A little over three weeks ago, on Sunday May 15 in Oakland, the Yankees put together a two run seventh inning rally against A’s reliever Ricardo Rincon to beat the Athletics 6-4. The victory was their sixth straight win and pulled their record even for the first time in more than a month. The Yankees then went on to win their next four and ten of their next twelve to push their record a full six games over .500.
The last of those games, a 6-3 Friday night victory at home against the rival Red Sox, also involved a late game rally, when the Yanks touched up Tim Wakefield and Alan Embree for five runs in the sixth inning. Basking in the glow of that victory and the 16-2 run that it capped, pushing the Yankees six games over .500, I claimed that the Yankees had “passed the test” by taking two of three from the Mets, sweeping the Tigers, and rallying to defeat the Red Sox. Since then, the Yankees have gone 1-8 against the Sox, Royals, Twins and now Brewers. Clearly my declaration was premature. With last night’s loss, the Yankees, now seven games behind the Orioles in fourth place in the east, have dipped below .500 once again.
One thing that those two games as well as last night’s 4-3 loss to the Brewers had in common was that Randy Johnson started all three. Distressingly, all three required late-game rallies because of early runs allowed by Johnson. What was different about last night’s game was that the rally never came.
Well, there was one rally, but it wasn’t enough. Down 3-0 in the fourth, Alex Rodriguez drew a full count walk with one out. Jorge Posada and Jason Giambi singled to plate Rodriguez. Bernie walked to load the bases. Robinson Cano grounded to first to score Posada on a play in which all hands were safe. Giambi then scored on a wild pitch with Johnson at the plate to tie the game. But that was it. Johnson struck out and Derek Jeter did the same, leaving runners on second and third.
In the fifth, the Yankees loaded the bases with no outs when Doug Davis’s first eight pitches were taken for balls by Matsui and Sheffield and Alex Rodriguez battled for a 12-pitch pass. But Jorge Posada started his at-bat by waving at a ball up in his eyes, eventually striking out on four pitches, and Jason Giambi worked the count full only to ground into an inning-ending double play.
And that was that. As per their final two games in Kansas City, the Yankees threatened to tie the game in the ninth but failed to score. Bernie Williams reached second with no outs via a walk and a wild pitch by Milwaukee closer Derrick “The Goon” Turnbow, but Robinson Cano, after fouling off four high heaters, missed the fifth to strike out, and pinch-hitter Ruben Sierra ground out to third to freeze pinch-runner Tony Womack at second. Derek Jeter, who had two of the mere four Yankee hits on the night after coming back from missing the final two games in Minnesota with a “deep chest cold,” then laced the first pitch he saw from Turnbow toward the line in deep right only to watch as Geoff Jenkins, positioned perfectly, stretched out to catch the liner on a full run to end the game.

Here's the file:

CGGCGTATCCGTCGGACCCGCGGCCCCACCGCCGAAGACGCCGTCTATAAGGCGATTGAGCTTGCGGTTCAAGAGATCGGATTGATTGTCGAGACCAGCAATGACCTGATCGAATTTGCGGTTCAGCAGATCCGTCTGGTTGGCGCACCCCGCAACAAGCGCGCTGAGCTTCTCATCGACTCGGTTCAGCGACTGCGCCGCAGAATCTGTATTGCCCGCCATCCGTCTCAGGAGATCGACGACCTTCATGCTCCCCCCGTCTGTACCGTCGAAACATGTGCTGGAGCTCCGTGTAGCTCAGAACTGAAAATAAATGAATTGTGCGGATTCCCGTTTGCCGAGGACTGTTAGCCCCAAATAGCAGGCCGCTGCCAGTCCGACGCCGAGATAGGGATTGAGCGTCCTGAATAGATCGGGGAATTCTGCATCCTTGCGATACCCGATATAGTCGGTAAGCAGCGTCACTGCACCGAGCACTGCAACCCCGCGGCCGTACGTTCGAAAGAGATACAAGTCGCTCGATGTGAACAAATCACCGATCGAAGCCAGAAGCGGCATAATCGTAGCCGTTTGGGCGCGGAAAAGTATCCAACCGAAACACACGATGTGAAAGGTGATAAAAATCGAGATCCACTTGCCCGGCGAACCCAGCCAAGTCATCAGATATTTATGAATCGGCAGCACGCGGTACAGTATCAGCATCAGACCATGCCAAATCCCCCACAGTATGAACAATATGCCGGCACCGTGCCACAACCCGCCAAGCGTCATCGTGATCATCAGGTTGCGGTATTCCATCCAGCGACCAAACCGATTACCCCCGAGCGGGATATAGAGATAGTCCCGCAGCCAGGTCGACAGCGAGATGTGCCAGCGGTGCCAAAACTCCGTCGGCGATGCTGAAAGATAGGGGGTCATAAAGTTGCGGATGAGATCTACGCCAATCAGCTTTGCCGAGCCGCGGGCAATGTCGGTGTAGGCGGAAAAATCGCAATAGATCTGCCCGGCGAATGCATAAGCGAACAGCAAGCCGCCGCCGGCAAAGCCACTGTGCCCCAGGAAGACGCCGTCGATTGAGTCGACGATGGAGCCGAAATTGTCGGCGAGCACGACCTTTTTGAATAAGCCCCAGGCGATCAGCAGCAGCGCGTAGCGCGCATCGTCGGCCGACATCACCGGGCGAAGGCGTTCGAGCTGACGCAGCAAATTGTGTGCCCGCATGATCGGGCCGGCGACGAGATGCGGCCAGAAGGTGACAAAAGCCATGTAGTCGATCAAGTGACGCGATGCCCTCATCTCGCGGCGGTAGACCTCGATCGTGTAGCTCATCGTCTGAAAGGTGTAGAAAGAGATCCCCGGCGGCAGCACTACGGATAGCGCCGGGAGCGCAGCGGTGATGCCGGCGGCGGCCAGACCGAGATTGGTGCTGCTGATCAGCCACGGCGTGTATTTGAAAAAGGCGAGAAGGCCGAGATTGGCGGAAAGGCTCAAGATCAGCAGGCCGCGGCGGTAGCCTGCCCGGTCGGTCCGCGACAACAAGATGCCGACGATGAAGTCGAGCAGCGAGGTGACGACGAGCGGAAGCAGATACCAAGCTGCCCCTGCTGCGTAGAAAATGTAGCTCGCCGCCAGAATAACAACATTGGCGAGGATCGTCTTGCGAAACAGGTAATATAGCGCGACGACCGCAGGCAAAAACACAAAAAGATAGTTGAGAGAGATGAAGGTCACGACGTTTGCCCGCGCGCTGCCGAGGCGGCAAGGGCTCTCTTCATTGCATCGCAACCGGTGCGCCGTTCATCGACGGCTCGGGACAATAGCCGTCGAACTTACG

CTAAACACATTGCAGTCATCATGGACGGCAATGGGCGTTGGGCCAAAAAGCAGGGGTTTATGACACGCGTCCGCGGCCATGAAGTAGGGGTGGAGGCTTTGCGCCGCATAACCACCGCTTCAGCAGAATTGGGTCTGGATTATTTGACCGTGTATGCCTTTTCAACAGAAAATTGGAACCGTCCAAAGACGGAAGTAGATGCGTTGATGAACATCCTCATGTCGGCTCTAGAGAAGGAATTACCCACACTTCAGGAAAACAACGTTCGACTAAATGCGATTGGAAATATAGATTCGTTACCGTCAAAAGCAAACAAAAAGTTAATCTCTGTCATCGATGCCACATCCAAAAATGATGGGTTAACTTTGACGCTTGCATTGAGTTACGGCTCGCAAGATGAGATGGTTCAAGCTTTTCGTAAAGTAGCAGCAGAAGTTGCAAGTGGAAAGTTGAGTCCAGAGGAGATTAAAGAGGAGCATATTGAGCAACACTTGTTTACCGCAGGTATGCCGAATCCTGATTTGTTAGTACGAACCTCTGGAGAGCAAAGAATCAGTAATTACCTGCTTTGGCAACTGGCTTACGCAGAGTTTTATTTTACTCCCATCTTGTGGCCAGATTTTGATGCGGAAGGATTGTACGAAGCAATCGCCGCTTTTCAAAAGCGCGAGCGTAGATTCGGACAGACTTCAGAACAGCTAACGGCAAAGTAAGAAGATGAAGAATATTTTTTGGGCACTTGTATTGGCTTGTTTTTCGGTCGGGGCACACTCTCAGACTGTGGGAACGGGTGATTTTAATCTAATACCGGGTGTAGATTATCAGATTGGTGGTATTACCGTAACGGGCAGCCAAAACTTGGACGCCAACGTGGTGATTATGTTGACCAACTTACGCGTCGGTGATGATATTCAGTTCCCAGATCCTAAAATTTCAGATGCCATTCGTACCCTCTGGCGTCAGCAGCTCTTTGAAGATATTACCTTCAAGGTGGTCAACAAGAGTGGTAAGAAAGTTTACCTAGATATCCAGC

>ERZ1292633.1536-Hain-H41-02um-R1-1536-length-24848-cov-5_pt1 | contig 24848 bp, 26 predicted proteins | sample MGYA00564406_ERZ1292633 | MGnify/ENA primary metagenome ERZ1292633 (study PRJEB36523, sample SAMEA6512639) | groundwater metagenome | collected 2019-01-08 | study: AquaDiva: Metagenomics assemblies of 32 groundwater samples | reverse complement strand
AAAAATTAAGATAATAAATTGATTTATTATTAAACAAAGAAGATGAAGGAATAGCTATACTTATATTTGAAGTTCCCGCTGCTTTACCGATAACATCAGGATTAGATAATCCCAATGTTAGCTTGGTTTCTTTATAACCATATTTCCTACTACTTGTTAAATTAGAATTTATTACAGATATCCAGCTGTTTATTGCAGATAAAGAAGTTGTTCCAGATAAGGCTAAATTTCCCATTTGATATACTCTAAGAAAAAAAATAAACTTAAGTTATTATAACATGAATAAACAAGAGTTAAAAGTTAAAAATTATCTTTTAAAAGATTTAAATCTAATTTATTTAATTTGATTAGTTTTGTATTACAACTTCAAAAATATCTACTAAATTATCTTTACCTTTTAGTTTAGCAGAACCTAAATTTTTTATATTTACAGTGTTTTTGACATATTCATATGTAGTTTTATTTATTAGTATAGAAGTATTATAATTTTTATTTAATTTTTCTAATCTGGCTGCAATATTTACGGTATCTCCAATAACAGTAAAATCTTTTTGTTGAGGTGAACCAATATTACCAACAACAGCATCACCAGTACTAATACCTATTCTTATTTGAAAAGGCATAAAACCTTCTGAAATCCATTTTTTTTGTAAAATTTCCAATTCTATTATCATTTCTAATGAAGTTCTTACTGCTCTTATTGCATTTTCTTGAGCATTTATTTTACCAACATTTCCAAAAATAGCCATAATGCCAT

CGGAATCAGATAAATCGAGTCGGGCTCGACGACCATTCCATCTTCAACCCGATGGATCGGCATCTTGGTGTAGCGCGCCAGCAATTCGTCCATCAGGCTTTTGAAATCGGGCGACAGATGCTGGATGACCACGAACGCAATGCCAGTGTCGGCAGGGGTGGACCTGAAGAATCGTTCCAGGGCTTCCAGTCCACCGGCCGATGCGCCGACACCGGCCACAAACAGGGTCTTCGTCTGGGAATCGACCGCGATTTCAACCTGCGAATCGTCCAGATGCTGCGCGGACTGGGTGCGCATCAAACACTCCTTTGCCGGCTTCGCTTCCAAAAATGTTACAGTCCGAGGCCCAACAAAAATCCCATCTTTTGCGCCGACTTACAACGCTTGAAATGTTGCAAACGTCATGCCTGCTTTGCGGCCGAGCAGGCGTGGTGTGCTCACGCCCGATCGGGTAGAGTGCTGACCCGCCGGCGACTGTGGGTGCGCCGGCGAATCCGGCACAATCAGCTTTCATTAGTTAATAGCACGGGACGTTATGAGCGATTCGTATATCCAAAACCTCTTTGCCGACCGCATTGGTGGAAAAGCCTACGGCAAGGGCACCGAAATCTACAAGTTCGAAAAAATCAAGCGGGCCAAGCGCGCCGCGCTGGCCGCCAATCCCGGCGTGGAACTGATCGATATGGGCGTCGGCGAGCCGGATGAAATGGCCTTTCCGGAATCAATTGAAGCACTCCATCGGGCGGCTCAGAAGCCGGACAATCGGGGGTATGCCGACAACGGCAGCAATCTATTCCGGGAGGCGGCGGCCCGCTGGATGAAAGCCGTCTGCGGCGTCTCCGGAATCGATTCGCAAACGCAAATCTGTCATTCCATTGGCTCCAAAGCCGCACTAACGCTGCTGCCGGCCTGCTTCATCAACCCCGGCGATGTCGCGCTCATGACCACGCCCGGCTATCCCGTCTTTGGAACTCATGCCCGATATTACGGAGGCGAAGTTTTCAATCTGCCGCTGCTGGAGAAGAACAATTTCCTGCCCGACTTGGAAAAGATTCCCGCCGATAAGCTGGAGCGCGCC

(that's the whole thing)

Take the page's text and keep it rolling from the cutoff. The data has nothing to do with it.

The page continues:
The Yankees have now scored more than three runs just once in their last nine games. The exception being the four runs they scored on Saturday to beat the Twins, their lone victory of the stretch. To make it worse, Joe Torre played the right line-up last night, regardless of his reasons (lefty on the mound): no Womack, no Sierra (both used in their intended pinch roles), no bench players filling in at the top of the order, not even the ice-cold Tino Martinez (2 for his last 25, 5 for 42 since the ninth game of the west coast winning streak), still just three runs.
Fret about Randy Johnson all you want (despite hitting 98 on the gun, Johnson was very hittable, the difference in the game being a solo homer he surrendered to Junior Spivey on, in Randy’s words, “a fastball, not a hanging slider this time”), but until this offense can reliably produce more than three runs per game (the Yankees are averaging 2.4 runs during the current nine-game slump), the Yankees will not see the sunny side of .500.